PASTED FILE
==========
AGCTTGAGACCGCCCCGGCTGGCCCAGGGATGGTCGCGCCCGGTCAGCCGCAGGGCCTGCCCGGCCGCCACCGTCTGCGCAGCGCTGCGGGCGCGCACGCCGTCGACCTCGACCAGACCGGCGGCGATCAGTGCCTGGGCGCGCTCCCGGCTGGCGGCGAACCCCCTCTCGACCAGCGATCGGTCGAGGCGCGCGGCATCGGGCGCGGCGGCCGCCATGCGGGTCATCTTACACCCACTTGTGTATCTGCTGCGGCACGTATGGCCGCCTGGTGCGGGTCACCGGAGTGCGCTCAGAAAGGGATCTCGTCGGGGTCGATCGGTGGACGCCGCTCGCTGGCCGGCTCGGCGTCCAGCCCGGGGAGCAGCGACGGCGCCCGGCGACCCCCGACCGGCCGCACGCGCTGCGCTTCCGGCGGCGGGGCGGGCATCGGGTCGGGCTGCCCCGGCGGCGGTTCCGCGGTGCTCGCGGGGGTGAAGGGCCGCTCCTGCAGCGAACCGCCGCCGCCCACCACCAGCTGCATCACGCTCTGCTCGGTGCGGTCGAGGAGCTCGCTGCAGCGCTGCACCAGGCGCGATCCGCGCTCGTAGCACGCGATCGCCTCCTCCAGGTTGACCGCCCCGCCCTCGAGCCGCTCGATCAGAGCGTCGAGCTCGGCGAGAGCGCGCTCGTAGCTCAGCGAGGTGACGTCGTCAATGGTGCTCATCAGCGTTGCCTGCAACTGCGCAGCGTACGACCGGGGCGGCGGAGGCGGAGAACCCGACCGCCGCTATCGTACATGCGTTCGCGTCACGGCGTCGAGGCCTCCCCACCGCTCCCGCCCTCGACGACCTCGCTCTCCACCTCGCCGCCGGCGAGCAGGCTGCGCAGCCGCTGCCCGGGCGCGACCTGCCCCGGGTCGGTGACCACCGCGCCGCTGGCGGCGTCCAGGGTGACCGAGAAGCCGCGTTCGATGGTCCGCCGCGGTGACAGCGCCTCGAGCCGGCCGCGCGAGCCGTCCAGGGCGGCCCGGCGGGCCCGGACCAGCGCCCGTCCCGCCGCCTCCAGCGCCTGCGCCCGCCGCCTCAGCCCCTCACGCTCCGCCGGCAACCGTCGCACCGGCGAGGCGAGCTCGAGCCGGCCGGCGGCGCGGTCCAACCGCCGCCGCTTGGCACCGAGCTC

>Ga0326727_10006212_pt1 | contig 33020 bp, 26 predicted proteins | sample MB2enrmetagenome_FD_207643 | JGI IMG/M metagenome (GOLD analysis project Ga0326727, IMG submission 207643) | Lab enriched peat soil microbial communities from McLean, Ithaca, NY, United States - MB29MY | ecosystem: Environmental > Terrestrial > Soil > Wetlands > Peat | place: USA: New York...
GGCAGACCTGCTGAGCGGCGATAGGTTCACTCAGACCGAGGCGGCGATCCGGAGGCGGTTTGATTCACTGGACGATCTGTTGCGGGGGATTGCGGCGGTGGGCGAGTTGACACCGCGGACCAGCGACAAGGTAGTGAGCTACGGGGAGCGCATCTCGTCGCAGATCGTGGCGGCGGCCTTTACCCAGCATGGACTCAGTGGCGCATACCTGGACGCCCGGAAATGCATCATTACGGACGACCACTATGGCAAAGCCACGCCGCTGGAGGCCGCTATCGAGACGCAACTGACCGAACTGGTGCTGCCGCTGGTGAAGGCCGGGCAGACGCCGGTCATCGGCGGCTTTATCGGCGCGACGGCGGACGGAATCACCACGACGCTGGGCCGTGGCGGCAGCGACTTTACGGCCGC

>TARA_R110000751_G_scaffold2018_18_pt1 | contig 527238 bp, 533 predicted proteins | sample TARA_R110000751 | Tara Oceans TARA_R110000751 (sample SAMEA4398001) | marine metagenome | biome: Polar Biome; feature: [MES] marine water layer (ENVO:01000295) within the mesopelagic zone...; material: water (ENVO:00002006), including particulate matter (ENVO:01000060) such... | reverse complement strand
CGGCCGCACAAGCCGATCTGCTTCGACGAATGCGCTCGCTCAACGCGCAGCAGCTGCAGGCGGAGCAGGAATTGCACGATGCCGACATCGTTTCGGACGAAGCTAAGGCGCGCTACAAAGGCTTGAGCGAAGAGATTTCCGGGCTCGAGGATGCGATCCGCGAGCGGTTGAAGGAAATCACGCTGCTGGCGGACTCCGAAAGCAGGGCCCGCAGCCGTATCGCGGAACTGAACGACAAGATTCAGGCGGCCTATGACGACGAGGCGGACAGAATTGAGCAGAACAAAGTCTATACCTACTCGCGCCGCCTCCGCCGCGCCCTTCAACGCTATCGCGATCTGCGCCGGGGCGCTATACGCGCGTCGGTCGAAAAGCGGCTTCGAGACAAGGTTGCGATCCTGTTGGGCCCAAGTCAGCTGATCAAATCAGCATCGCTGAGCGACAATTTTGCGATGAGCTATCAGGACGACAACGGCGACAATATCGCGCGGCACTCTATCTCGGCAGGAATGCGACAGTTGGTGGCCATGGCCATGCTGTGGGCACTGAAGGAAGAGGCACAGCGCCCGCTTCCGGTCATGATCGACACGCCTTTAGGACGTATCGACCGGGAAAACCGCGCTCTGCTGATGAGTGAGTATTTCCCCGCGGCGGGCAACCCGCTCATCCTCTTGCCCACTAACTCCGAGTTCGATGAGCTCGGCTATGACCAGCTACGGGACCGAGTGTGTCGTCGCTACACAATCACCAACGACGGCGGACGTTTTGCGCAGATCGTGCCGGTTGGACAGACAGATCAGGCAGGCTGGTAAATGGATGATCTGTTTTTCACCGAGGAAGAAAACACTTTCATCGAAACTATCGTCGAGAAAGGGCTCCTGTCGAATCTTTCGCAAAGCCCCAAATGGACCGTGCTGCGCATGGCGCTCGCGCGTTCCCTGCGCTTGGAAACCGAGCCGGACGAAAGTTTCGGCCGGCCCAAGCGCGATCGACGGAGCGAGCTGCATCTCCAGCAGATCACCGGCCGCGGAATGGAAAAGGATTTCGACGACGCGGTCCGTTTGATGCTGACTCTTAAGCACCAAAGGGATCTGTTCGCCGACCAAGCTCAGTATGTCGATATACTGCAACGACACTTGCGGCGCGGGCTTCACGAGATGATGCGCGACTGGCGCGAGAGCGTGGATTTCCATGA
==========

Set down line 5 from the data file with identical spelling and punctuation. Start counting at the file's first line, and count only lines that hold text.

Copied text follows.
CGGCCGCACAAGCCGATCTGCTTCGACGAATGCGCTCGCTCAACGCGCAGCAGCTGCAGGCGGAGCAGGAATTGCACGATGCCGACATCGTTTCGGACGAAGCTAAGGCGCGCTACAAAGGCTTGAGCGAAGAGATTTCCGGGCTCGAGGATGCGATCCGCGAGCGGTTGAAGGAAATCACGCTGCTGGCGGACTCCGAAAGCAGGGCCCGCAGCCGTATCGCGGAACTGAACGACAAGATTCAGGCGGCCTATGACGACGAGGCGGACAGAATTGAGCAGAACAAAGTCTATACCTACTCGCGCCGCCTCCGCCGCGCCCTTCAACGCTATCGCGATCTGCGCCGGGGCGCTATACGCGCGTCGGTCGAAAAGCGGCTTCGAGACAAGGTTGCGATCCTGTTGGGCCCAAGTCAGCTGATCAAATCAGCATCGCTGAGCGACAATTTTGCGATGAGCTATCAGGACGACAACGGCGACAATATCGCGCGGCACTCTATCTCGGCAGGAATGCGACAGTTGGTGGCCATGGCCATGCTGTGGGCACTGAAGGAAGAGGCACAGCGCCCGCTTCCGGTCATGATCGACACGCCTTTAGGACGTATCGACCGGGAAAACCGCGCTCTGCTGATGAGTGAGTATTTCCCCGCGGCGGGCAACCCGCTCATCCTCTTGCCCACTAACTCCGAGTTCGATGAGCTCGGCTATGACCAGCTACGGGACCGAGTGTGTCGTCGCTACACAATCACCAACGACGGCGGACGTTTTGCGCAGATCGTGCCGGTTGGACAGACAGATCAGGCAGGCTGGTAAATGGATGATCTGTTTTTCACCGAGGAAGAAAACACTTTCATCGAAACTATCGTCGAGAAAGGGCTCCTGTCGAATCTTTCGCAAAGCCCCAAATGGACCGTGCTGCGCATGGCGCTCGCGCGTTCCCTGCGCTTGGAAACCGAGCCGGACGAAAGTTTCGGCCGGCCCAAGCGCGATCGACGGAGCGAGCTGCATCTCCAGCAGATCACCGGCCGCGGAATGGAAAAGGATTTCGACGACGCGGTCCGTTTGATGCTGACTCTTAAGCACCAAAGGGATCTGTTCGCCGACCAAGCTCAGTATGTCGATATACTGCAACGACACTTGCGGCGCGGGCTTCACGAGATGATGCGCGACTGGCGCGAGAGCGTGGATTTCCATGA